If you’re in a state where weed is legal, you might be safer smoking (or vaping) it, by going to a licensed dispensary for a high CBD-strain or vape that’s subject to the same regulations that cannabis is. In states like California and Oregon, where cannabis is regulated by state agencies, products with THC are subject to testing for contaminants such as pesticides, heavy metals, solvents, and mold-related toxins. Again, hemp-derived CBD products are currently subject to … nothing.
“It’s the wild, wild west,” says Aaron Riley, the CEO of the Los Angeles-based cannabis testing lab CannaSafe, of the CBD landscape. Riley says that many of the CBD products CannaSafe tests would fail if they were subject to the same exacting standards as products containing THC—but they’re not. “You don’t have to get licensed. You don’t have to do any type of testing at all.”
Which isn’t to say that no one is testing CBD products. As the Hemp Roundtable’s Miller said, “some very well-meaning companies will try to promote the best practices.”
Some of those companies are those that come from the cannabis industry, and therefore have years of experience with extraction and testing.
The northern California-based company Bloom Farms—which has been in the cannabis extracts business since 2014—started selling hemp-derived CBD products online in January, and puts them through the same testing processes as their products with THC, which are under the strict purview of the California Bureau of Cannabis Control. Customers can also download a certificate of analysis from Bloom’s website that provides test results from a third-party lab, but that’s far from standard in the CBD space.
An oily situation
And of course, not all CBD vapes are created equal. Many extracts sold in vape pens and cartridges are diluted with other substances, such as medium-chain-triglyceride, or MCT, oils—fats that are frequently derived from natural sources such as coconut oil. While these are known to be safe to eat—and are often found in CBD tinctures—there’s little if any evidence that it’s safe to vape them, despite some manufacturers touting them as an all-natural ingredient.
“It’s totally horrifying to me,” says Katie Stem, an herbalist who cofounded the Oregon-based cannabis company Peak Extracts in 2014, and has researched plant medicine and chemistry at Oregon Health & Science University. “People should not be cutting [cannabis extracts] with any sort of culinary lipid.” Stem says that with an extraction process using carbon dioxide as a solvent, it’s possible to create a vape-able distillate containing only plant material, without any additives.
Quartz contacted two manufacturers of CBD vape pens that contain MCT oil, and neither has replied to our messages. Bloom Farms’ unflavored CBD vape contains no MCTs or other cutting agents. The company’s flavored CBD vape pens contain trace amounts of MCTs—less than 0.3% according to a company representative—and the company is currently phasing them out.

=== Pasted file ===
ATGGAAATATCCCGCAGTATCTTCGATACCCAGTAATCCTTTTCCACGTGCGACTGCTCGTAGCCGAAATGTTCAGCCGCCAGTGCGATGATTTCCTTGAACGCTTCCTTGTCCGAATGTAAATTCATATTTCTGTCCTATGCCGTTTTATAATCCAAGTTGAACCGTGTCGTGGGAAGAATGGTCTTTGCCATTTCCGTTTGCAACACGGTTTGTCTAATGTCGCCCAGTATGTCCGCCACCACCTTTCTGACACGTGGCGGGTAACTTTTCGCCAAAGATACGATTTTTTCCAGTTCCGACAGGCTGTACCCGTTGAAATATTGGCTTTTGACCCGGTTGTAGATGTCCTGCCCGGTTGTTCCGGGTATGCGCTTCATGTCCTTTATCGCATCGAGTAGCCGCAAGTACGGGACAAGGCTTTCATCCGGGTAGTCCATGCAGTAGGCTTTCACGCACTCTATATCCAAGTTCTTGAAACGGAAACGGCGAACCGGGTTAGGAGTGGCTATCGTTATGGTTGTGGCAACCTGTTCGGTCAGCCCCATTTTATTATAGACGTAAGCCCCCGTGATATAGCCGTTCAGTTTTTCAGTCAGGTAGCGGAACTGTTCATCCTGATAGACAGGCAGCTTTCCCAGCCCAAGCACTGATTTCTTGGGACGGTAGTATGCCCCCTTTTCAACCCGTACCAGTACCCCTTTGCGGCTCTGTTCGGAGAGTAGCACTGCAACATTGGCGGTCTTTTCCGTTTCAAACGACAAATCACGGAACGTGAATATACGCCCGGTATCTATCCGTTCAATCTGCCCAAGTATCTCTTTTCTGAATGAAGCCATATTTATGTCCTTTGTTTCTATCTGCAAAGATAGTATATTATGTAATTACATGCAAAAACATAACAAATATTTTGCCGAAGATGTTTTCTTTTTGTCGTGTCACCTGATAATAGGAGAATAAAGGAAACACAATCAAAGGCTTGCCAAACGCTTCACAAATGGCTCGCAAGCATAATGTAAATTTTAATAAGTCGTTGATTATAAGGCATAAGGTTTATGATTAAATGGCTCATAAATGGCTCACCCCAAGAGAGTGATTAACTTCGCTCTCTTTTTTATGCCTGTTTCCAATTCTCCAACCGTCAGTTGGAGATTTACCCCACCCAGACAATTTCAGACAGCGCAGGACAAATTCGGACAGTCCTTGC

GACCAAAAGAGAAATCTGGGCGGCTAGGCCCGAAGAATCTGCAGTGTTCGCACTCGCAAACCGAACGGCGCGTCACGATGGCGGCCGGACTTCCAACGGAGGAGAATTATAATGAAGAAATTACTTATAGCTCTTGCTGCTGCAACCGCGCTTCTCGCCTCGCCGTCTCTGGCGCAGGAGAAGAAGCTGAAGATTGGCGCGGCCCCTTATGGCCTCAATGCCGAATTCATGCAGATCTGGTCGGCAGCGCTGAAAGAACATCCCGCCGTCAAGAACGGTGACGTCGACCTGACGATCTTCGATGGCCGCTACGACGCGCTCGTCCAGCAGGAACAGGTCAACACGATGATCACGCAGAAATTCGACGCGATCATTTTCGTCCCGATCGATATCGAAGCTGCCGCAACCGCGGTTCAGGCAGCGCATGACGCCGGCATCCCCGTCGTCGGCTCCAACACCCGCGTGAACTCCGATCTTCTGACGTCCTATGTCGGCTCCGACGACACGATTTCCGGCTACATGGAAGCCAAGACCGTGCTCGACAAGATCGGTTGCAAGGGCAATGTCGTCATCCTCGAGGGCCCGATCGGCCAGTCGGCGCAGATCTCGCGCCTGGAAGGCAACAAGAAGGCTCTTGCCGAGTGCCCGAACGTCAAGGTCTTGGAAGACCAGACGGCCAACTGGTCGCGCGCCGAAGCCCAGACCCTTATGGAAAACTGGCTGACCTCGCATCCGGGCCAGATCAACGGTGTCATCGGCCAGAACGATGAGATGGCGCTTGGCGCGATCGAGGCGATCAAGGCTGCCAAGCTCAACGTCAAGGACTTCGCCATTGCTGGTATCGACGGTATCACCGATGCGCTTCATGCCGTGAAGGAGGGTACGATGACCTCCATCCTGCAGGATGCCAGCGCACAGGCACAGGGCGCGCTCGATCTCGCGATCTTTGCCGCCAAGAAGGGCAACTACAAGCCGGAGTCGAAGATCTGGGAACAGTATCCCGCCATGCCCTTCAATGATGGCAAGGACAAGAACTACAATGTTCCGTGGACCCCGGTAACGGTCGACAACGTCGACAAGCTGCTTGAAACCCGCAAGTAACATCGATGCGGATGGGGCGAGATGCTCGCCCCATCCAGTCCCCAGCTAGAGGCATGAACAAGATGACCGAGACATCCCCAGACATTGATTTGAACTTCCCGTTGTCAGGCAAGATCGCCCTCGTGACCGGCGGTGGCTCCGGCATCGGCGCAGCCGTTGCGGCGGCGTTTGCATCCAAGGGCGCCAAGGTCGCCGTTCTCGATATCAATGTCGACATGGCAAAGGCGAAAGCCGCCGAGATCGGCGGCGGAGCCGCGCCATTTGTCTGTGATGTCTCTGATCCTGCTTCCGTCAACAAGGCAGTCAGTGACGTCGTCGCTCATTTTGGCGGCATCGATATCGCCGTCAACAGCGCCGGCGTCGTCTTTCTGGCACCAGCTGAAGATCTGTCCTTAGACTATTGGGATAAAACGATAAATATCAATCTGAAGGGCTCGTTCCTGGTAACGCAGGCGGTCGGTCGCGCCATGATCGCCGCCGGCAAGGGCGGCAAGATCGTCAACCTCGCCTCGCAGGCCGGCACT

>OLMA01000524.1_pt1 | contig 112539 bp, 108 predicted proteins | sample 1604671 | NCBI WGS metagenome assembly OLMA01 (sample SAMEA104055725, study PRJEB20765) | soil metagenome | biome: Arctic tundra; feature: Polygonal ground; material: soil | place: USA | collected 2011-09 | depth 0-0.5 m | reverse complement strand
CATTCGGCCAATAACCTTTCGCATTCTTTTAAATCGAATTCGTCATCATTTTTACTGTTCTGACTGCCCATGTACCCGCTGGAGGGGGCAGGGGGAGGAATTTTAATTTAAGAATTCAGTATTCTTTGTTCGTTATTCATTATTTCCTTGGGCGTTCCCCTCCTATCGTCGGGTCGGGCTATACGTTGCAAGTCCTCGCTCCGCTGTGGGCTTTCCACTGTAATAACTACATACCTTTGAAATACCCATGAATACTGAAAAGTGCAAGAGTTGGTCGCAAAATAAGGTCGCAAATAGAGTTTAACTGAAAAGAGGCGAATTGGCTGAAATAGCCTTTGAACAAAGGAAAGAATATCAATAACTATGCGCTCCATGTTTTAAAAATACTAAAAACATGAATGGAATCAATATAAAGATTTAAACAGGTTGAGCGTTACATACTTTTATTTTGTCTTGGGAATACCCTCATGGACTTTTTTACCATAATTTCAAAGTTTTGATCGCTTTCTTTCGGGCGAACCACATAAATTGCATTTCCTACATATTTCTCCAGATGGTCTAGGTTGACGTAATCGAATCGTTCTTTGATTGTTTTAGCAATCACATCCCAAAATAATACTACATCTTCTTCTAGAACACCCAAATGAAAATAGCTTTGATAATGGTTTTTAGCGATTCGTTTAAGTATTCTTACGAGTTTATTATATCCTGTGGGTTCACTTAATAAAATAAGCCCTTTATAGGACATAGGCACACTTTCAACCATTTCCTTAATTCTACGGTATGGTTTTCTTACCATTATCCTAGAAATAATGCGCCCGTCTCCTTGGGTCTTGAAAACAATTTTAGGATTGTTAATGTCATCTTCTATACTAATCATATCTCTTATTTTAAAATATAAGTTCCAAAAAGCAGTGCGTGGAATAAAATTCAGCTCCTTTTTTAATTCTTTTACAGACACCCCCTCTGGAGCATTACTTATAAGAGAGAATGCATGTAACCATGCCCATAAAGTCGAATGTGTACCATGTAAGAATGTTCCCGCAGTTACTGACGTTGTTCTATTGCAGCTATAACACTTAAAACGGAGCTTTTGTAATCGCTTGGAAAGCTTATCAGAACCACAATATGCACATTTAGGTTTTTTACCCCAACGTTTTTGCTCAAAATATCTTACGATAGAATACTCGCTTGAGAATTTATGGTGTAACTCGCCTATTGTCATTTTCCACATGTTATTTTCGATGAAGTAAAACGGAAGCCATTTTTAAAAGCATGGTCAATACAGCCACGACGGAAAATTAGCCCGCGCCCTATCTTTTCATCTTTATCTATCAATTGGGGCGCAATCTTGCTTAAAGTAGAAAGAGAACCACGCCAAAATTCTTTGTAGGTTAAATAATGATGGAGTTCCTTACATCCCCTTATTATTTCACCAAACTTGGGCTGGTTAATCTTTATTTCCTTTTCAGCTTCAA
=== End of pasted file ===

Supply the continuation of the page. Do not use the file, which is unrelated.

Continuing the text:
Neal Benowitz, a professor of medicine at the University of California, San Francisco, who has studied the pharmacology of e-cigarettes, says that CO2 extraction process is “pretty clean,” and the results are well-known.
“People have been vaping them for a long time, and haven’t had a problem,” he says. “That seems to be relatively safe, and that’s a solvent that dissolves them. The question now is, when you start messing with that process, what are you adding to it?”
Benowitz said the effects of vaping MCT oil, however, is an understudied area.
“I’m concerned about it,” he says. “But I don’t have any data.”
Stem speculates the tendency to mix cannabis extract with MCTs might come down to greed or ignorance, and a misunderstanding of the term “cannabis oil,” which is something of a misnomer since CBD and THC extracts are not fatty lipids at all.
“They think, ‘Oh, it’s an oil. I can mix it with another oil and that will thin it and it will make it easier to flow into our vape pen,’ and it’s not harmful because we’re already smoking oil. Well, no. Cannabis extract is not an oil,” says Stem.
Kathryn Melamed, a pulmonologist at University of California, Los Angeles, Medical Center who has seen patients affected by vaping, agrees that smoking oils can be dangerous, and notes that the vaping-related illness bears some resemblance to lipoid pneumonia—a direct reaction to lipids or oils in the lungs.
“While one type of substance—like vitamin E or maybe some other oil—can be ingested and metabolized through the gut, the lung just doesn’t have that ability,” she says. “So then it becomes much more dangerous, and a particle that the lung wants to try to fight and expel. And that’s the inflammatory response that you get.”